Back in Los Angeles in the late 1980s and early ’90s, before the internet was really humming, back before the modern tiki renaissance had found its footing, the only way to learn where tiki bars were located was by word of mouth. North Hollywood housed the Tonga Hut; Torrance, the Hale Hawaii Lounge; and in Bellflower there was the Hawaiian Room. There were nautical bars, too, like Tony’s on the Pier in Redondo Beach, all of which survive to this day. Though Los Angeles was the rare city where tiki bars still existed in this era, none of them actually served genuine tiki drinks.
“I had a saying back then: ‘Beware the red Mai Tai,’” says Otto von Stroheim, a lifelong Californian who would eventually start printing the locations of these bars in the world’s first tiki magazine, a creation that helped usher in the genre’s revival. “They’d be served with grenadine and white rum and maybe a splash of canned pineapple. Every Mai Tai was different and none of them was the Trader Vic’s Mai Tai,” he says, of the drink’s gold standard.
In his early 20s, von Stroheim had become obsessed with the tiki aesthetic that pervaded Southern California in the mid-20th century. An art school grad who was freelancing in graphic design, von Stroheim had moved to Venice in 1987. “I’m from a DIY punk ethic,” he explains, and that informed a lot of his offbeat hobbies. He fostered relationships with pen pals; he dabbled in mail art and sending out personal newsletters for $1 apiece. He started recording punk shows on his Sony Walkman and trading cassette tapes around the world.
“Then, after punk you get into lounge, to piss off the punks,” he recalls, explaining how lounge and exotica music from college radio station KXLU’s Molotov Cocktail Hour, as well as Ultra-Lounge CD compilations, were the catalysts that landed him smack-dab in the center of a nascent tiki resurgence.
With the printing of issue #1 in January 1995, he’d unwittingly created the world’s first-ever tiki magazine.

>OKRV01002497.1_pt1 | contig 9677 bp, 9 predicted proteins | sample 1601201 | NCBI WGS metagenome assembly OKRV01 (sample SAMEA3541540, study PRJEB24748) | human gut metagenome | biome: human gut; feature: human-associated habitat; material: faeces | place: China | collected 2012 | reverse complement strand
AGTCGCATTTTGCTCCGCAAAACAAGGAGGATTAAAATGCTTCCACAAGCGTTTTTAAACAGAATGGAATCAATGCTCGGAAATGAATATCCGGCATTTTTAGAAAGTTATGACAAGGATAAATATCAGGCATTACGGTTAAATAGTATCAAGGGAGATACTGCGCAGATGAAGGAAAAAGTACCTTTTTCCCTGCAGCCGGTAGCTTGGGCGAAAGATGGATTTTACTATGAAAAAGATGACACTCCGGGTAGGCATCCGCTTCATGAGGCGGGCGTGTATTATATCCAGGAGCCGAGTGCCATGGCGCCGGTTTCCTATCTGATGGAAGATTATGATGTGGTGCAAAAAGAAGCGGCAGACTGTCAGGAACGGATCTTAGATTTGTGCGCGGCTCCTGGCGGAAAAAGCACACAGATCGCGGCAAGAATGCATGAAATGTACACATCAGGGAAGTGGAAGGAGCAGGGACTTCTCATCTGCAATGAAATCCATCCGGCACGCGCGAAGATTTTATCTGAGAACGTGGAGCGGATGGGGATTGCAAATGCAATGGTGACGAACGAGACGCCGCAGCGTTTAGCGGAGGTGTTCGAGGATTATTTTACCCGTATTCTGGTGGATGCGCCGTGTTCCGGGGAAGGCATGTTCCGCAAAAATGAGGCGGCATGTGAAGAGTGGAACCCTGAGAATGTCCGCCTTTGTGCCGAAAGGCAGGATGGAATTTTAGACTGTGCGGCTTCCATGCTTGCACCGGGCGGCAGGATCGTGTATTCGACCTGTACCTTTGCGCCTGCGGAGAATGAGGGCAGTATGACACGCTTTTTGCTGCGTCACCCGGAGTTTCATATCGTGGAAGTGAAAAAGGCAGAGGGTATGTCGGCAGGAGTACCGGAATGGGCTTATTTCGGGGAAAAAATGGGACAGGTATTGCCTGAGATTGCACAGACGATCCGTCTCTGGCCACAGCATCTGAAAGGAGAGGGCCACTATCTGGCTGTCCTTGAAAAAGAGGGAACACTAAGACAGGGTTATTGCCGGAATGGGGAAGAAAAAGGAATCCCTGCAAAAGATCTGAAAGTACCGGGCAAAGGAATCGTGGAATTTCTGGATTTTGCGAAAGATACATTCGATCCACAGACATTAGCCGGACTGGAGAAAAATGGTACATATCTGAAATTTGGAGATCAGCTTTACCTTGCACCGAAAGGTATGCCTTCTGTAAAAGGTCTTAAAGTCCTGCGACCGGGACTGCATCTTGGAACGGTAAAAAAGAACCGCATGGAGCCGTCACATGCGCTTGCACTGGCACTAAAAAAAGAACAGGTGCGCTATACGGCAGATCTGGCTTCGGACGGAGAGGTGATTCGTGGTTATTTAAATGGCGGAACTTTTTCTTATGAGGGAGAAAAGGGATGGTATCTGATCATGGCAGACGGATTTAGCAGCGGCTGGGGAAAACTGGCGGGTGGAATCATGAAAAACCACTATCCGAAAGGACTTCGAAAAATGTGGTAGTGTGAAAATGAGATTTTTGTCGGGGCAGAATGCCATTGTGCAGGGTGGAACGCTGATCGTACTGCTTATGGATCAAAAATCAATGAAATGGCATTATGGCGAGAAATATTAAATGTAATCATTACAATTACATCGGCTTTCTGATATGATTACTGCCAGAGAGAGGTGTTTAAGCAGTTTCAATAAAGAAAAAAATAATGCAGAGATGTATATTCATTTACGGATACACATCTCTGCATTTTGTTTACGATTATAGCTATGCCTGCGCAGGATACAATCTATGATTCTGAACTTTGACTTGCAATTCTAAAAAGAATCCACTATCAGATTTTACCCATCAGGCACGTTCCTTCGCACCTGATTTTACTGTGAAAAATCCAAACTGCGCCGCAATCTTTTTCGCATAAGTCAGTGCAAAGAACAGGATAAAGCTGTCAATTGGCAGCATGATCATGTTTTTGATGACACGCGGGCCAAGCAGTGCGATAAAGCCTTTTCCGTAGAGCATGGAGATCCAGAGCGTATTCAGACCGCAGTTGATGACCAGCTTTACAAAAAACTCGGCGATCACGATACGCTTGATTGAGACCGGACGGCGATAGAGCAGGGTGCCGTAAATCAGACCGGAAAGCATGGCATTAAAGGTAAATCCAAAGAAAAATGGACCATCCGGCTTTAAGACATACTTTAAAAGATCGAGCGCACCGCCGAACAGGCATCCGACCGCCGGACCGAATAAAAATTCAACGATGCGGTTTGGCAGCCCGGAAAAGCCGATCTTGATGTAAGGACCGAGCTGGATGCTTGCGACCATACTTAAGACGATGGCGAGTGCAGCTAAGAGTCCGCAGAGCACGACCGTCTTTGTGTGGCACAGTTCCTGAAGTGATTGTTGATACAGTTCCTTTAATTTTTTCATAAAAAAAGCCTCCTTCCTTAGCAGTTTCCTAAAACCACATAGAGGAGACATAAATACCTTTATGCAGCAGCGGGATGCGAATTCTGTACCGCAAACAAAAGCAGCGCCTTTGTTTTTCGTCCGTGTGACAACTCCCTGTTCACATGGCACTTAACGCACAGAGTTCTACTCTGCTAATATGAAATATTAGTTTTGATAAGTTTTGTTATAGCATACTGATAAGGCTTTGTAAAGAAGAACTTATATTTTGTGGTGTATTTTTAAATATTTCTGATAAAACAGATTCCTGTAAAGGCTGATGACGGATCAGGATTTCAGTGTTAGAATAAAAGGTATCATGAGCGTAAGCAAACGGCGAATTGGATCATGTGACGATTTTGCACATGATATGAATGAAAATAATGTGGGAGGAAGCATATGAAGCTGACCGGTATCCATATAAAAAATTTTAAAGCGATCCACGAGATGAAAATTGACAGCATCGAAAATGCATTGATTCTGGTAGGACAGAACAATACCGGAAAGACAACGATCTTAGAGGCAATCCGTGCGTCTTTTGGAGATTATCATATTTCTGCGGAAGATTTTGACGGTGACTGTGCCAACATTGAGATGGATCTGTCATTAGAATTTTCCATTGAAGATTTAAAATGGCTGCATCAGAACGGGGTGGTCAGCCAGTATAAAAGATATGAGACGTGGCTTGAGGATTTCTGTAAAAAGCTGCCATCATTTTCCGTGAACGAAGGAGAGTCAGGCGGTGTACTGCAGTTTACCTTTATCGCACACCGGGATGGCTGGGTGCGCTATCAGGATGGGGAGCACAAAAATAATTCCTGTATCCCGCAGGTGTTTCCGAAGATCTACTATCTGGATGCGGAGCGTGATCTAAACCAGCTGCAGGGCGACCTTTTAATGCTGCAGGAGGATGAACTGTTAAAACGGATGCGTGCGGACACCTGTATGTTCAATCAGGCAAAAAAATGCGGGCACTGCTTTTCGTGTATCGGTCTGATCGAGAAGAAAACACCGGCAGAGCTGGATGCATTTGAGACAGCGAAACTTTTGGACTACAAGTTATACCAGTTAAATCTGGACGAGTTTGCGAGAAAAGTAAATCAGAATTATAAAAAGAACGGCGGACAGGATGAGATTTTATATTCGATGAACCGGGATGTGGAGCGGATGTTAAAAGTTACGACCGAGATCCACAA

He started going to tropical bars to listen to lounge acts like Combustible Edison and Frenchy LaRouge; he was disappointed to find the caliber of cocktails there failed to stack up to that of the music and nightlife culture. “You’d order a Manhattan or a Martini and the bartender would say, ‘Oh wow, a Martini! Let me look up how to make that,” recalls von Stroheim.
Despite the quality of drinks at the time, von Stroheim eventually started living a tiki lifestyle, collecting mugs, hosting mug swaps, and, while living in Venice, co-hosting an annual summer backyard “Tiki Party” with his roommate Ivan. As with all his hobbies, he went all in.
As he delved deeper into the culture, von Stroheim began connecting with other local enthusiasts like Sven Kirsten, at the time a budding tiki historian who would go on to author several books on the topic, and Jeff “Beachbum” Berry, future tiki author and bar owner who was then working as a Hollywood script doctor, reconstructing classic tiki recipes on the side.
“My real impetus for finally starting a tiki magazine was to trade mugs—I figured, hey, I got 50 or 60 mugs, there’s gotta be somebody in, like, Phoenix with 50 or 60 mugs from the bars around them that wants mine from, say, the Outrigger in Monterey.” With the printing of issue #1 of Tiki News in January 1995, he’d unwittingly created the world’s first-ever tiki magazine, one that would help resuscitate tiki’s past while cataloging its present, even if that hadn’t been von Stroheim’s intention from the start.
The launch party, held in Venice, was attended by many prominent tiki-philes, like Kirsten and Berry, who went on to drive and define the modern tiki revival that still flourishes today. In the first few issues, every article was written by von Stroheim himself, aside from an occasional history lesson from Kirsten, whose first piece, “Tiki—Who Was He?” would lay the groundwork for his eventual Book of Tiki, published in 2000. But the original intention of Tiki News wasn’t exclusively to showcase deep-dive features; rather, to address the motivation behind starting the magazine, von Stroheim dedicated a full-page spread in the first issue to the five mugs in his collection that he hoped to trade.
Stroheim also produced the photos and illustrations, and laid out the magazine. He printed the first issue in black and white on a laser printer in his bedroom—the drum burned out during the process, and he ended up losing money. That didn’t deter him. Most of the issues were just 12 pages, three sheets of paper, quartered, then stapled on the spine. Another staple sealed it shut, and von Stroheim would place a 52-cent stamp directly on the back cover, mailing it out at the U.S. Postal Service’s 2-ounce rate at the time.
“But back then I didn’t know about the existence of zines,” he explains. “Only later did I find out other people did this too.”
Few were as successful as Tiki News, however. The first issue was circulated to around 300 people, and before long he had 1,000 subscribers. (The subscription rate was $6 for four issues a year.) Von Stroheim’s previous pen-pal passion and tape-trading hobby, as well as his job working mail order for Bruce Licher’s Independent Project Records, gave him a built-in following and industry know-how.